On August 6, 2000, at 1130 Eastern Daylight Time, a Piper PA-28-140, N5731U, was substantially damaged during takeoff at the Stroudsburg-Pocono Airport, East Stroudsburg, Pennsylvania. The certificated private pilot and both passengers received minor injuries. Visual meteorological conditions prevailed for the personal flight that was destined for Mountain Meadow Airstrip, Burlington, Connecticut. No flight plan was filed, and the flight was conducted under 14 CFR Part 91.

According to the pilot, he departed Allaire Airport, Belmar, New Jersey, and flew to East Stroudsburg. He noticed no discrepancies with the airplane during the run-up checks at Belmar, or during the flight. The landing was uneventful. Once on the ground, the pilot and passengers exited the airplane to stretch their legs before continuing onto Burlington.

After the short break, the pilot and passengers reboarded the airplane, and the pilot started the engine on the first attempt. Before taxing, he configured the airplane with two notches of flaps, and scanned the instrument panel. He then taxied to Runway 8. Once on the runway, the pilot held the brakes, and advanced the throttle. The engine responded, and rpm stabilized about 2,400. The pilot released the brakes, and the airplane accelerated "normally." About 2/3 down the 3,087-foot runway, and approximately 70 mph indicated airspeed (IAS), the pilot applied backpressure to the yoke and the airplane became airborne. Just afterwards, the pilot saw two birds pass about 10 feet in front of the airplane. He aborted the takeoff, and the airplane touched down. The pilot applied the brakes, and the airplane came to a stop at the far end of the runway. He then back taxied for a second attempt.

Again, the pilot held the brakes and advanced the throttle. The engine responded the same as during the aborted takeoff. The pilot released the brakes and the airplane accelerated. As before, the airplane became airborne, approximately 2/3 down the runway and approximately 70 mph IAS. At rotation, the pilot had no indication of any problems, but about 8 seconds afterwards, he realized that power required was more than power available. He advised his passengers that the airplane was "going down." He remembers a decay in airspeed, but said the stall horn never sounded. The airplane impacted the ground in the backyard of a house off the departure end of the runway. The pilot secured the fuel and electrical systems, and then exited the airplane, along with his passengers.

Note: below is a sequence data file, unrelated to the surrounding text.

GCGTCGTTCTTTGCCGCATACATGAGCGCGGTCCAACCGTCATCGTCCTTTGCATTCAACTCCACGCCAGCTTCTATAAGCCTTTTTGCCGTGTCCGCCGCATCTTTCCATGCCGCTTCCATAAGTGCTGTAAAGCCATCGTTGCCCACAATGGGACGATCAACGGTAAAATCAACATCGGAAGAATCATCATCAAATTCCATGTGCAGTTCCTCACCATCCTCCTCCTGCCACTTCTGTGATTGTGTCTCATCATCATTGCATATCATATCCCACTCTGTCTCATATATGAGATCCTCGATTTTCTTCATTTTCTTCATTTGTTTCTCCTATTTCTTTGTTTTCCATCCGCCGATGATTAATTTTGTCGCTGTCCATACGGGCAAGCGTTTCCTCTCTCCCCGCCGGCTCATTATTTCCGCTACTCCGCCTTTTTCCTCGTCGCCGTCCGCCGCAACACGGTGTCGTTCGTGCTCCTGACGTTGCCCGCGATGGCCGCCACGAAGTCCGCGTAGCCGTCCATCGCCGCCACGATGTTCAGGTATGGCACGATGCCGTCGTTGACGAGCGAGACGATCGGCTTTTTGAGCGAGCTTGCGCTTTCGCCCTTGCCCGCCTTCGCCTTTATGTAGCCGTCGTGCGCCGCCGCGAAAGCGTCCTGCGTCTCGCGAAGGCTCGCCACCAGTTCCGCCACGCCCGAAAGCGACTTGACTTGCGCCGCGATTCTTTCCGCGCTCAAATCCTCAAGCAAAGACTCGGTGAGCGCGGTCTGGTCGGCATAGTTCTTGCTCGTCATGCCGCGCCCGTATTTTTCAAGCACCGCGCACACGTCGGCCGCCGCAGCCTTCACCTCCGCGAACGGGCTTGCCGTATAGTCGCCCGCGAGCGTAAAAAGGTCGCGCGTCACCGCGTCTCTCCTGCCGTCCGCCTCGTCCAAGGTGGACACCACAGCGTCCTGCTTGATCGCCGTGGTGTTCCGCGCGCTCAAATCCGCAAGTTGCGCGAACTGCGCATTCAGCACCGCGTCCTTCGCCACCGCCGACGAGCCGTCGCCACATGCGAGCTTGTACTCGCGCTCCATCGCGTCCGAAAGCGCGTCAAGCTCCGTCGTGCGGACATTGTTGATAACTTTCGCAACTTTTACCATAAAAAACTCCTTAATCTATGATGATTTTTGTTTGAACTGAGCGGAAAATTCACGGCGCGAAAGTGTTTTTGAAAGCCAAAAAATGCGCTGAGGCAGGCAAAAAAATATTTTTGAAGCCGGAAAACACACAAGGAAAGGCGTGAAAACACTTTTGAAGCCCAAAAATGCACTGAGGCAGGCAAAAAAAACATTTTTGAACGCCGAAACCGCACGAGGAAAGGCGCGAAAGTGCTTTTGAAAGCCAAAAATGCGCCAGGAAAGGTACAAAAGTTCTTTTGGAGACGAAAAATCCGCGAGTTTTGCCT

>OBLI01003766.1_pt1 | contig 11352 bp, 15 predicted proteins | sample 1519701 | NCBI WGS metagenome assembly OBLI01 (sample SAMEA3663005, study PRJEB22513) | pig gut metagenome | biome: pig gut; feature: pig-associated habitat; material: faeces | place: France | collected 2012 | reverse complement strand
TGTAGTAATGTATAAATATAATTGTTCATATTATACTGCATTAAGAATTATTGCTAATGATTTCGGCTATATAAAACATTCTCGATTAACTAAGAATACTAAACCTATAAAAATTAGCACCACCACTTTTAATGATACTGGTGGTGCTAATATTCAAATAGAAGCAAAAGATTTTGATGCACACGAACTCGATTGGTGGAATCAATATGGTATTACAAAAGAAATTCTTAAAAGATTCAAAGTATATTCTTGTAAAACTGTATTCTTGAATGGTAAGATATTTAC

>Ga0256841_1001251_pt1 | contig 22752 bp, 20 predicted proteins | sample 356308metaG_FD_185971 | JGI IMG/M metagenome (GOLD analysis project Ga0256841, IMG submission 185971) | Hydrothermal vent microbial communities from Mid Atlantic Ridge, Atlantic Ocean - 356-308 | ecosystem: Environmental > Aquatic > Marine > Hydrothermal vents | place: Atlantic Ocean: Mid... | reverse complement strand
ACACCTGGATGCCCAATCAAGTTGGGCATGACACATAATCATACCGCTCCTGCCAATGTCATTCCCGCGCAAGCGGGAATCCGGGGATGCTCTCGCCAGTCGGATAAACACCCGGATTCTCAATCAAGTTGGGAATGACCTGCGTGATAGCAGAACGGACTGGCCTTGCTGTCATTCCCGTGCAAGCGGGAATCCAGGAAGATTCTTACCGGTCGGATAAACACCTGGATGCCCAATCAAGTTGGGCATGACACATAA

According to a Federal Aviation Administration inspector, the top sparkplugs were removed, and all four were grayish in color. The engine crankshaft was rotated by hand, and thumb compression was obtained on all four cylinders. In addition, the left magneto was rotated by hand, and ignition continuity was verified to each cylinder. The right magneto was not equipped with an impulse coupling and was not tested.

According to the takeoff performance chart in the pilot's operating handbook (POH,) the airplane would require a 1,000-foot ground run to become airborne, and a total 2,000 feet to clear a 50-foot obstacle. This information was based on an operating weight of 2,150 pounds, ambient conditions, flaps set to "0" degrees, applying full power before releasing the brakes, and maintain 59 mph until passing 50 feet agl. In addition, the POH stated that maximum rated horsepower was 150 at 2,700 rpm.

No takeoff performance information was found in the POH for using two notches (25 degrees) of flaps for takeoff. The POH did provide the following information regarding short field departure over an obstacle: select 25 degrees of flaps, accelerate to 54-62 mph of IAS, then ease back on the control yoke, and let the airplane fly itself from the ground.

A witness, who was at the airport, stated that during the first takeoff attempt, the airplane was nose high, slow, and flying in ground effect when it was about 1/3 of the way down the runway. About 2/3 down the runway, "the pilot cut power and landed." The engine ran smoothly during the first takeoff attempt, but the witness did not think it was producing full power. The airplane back taxied, and attempted another takeoff. About 1/3 of the way down the runway, the airplane was nose high, slow, and flying in ground effect. About 2/3 down the runway, the airplane had reached an altitude of 10-15 feet. At this point, it was "extremely" nose-high, slow, and had developed a pitch oscillation. The airplane continued past the end of the runway then slowly sank to the ground. Again, the engine ran smoothly, but was not developing full power.

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